Effect of seed collection times and pretreatment methods on germination of Terminalia sericea Burch. ex DC
AbstractA nursery experiment was conducted to study the effects of seed collection times and pretreatment methods on the germination of Terminalia sericea Burch. ex DC. (Combretaceae). T. sericea is a
multipurpose tree species occurring in the miombo woodlands whose seedling production is hampered by very low seed germination rate. Seeds were subjected to four treatment methods each at four
different duration of exposure; soaking in hot water, immersion in concentrated sulphuric acid (95%), nicking and soaking in cold water and fire scorching. First collection was done when 60% of the fruits
were deep-green to brown while second collection was done when all fruits were purple-brown to pinkpurple. Nicking and soaking in cold water for 12 h gave the highest cumulative germination percentage
(51%) for the first collection and appears to be the most feasible and suitable pretreatment method for small scale farmers than use of sulphuric acid. Soaking in hot water for 15 and 20 min and immersion in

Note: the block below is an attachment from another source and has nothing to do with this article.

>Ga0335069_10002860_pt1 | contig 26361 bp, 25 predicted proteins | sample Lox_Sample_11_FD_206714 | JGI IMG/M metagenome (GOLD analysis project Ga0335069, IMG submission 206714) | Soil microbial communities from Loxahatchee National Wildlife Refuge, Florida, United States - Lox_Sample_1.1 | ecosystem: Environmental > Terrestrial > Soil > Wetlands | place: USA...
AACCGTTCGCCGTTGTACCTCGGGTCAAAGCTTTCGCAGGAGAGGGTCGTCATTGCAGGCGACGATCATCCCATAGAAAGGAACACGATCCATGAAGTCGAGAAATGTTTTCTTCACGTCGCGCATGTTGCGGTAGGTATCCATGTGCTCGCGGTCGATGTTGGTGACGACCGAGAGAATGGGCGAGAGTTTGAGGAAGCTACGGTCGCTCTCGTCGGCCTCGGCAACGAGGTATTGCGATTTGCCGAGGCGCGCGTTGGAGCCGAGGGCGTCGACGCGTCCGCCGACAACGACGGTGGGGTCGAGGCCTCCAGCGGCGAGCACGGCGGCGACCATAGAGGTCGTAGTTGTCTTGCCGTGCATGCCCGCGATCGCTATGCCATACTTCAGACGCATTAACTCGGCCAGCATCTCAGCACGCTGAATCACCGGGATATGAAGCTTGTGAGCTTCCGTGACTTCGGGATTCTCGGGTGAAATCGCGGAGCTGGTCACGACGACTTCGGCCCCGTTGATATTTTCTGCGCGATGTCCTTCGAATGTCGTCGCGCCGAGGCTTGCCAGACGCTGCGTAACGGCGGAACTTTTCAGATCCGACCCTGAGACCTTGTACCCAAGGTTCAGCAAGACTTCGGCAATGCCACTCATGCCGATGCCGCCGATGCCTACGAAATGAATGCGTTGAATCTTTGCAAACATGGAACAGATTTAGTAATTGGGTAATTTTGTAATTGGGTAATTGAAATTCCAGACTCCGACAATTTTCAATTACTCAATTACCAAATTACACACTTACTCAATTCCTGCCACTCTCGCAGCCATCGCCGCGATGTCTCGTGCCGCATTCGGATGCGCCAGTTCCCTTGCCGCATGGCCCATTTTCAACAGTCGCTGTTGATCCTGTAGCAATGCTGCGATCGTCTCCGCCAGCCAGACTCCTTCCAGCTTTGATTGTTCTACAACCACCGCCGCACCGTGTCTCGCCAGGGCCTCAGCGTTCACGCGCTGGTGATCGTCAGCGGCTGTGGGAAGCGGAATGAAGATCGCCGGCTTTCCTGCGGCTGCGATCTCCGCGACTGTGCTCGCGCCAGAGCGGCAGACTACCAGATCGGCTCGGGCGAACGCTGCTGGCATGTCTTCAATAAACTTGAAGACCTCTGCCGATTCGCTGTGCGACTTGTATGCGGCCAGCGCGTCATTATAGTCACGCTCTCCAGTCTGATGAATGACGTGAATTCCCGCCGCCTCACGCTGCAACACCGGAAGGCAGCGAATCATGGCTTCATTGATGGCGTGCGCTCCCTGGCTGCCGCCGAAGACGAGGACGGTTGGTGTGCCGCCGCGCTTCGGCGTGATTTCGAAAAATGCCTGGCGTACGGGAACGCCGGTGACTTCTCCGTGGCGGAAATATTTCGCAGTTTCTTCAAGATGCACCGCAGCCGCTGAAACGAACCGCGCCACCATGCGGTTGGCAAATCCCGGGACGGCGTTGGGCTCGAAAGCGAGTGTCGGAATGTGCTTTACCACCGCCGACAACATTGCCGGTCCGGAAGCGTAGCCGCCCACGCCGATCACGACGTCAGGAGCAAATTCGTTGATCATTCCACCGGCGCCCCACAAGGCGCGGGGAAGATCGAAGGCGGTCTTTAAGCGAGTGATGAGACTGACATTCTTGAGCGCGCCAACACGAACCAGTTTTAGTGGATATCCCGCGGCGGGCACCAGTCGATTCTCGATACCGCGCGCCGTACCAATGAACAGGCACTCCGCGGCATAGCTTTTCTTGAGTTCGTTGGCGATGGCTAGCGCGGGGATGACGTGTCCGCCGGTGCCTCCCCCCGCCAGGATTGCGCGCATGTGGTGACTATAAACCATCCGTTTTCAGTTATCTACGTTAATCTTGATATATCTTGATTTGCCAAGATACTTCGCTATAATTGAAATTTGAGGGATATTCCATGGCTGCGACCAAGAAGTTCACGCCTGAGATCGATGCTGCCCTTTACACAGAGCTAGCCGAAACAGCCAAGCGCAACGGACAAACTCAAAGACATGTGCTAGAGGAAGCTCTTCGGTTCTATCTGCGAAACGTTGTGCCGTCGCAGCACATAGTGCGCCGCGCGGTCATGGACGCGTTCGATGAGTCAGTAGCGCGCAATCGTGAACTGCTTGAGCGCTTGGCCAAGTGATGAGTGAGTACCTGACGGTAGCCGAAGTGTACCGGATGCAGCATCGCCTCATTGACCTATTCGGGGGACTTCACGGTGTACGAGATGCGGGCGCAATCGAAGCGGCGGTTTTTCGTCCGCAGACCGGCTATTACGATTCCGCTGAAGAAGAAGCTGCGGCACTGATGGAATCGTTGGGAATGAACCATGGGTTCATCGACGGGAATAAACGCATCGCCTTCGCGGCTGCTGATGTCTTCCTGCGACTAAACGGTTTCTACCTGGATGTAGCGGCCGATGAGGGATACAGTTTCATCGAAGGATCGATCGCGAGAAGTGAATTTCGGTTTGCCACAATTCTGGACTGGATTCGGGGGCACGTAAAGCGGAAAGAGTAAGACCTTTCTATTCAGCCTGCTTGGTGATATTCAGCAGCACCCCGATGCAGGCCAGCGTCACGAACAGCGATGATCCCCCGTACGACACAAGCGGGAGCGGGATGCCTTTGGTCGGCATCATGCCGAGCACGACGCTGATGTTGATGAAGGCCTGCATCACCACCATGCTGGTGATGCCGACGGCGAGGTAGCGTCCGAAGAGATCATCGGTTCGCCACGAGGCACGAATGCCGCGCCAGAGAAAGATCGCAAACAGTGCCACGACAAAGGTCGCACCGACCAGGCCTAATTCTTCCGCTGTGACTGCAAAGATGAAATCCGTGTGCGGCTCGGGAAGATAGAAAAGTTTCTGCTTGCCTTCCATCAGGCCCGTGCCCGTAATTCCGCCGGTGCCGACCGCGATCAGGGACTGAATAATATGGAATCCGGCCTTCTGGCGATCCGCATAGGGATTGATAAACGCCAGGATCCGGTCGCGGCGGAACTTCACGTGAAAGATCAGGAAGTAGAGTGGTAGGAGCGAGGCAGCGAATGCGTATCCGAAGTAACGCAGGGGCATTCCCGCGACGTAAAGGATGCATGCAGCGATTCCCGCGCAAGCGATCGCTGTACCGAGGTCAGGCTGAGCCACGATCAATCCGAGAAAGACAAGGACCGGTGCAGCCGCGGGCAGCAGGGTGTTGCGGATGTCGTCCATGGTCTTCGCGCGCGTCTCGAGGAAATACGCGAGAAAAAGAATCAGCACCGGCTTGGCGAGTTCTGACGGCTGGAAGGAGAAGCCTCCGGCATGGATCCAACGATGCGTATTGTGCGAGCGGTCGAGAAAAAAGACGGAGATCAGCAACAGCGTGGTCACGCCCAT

concentrated sulphuric acid (95%) for 3 and 4 h gave poorest germination (0%). However, in the second collection, use of concentrated sulphuric acid for 2 h gave highest germination (14%) followed by nicking and soaking in cold water for 24 h (12%). Sulphuric acid is expensive, requires proper handling techniques; therefore nicking and soaking in cold water for 12 h is being recommended as a cheaper and less hazardous pretreatment method to improve germination in T. sericea.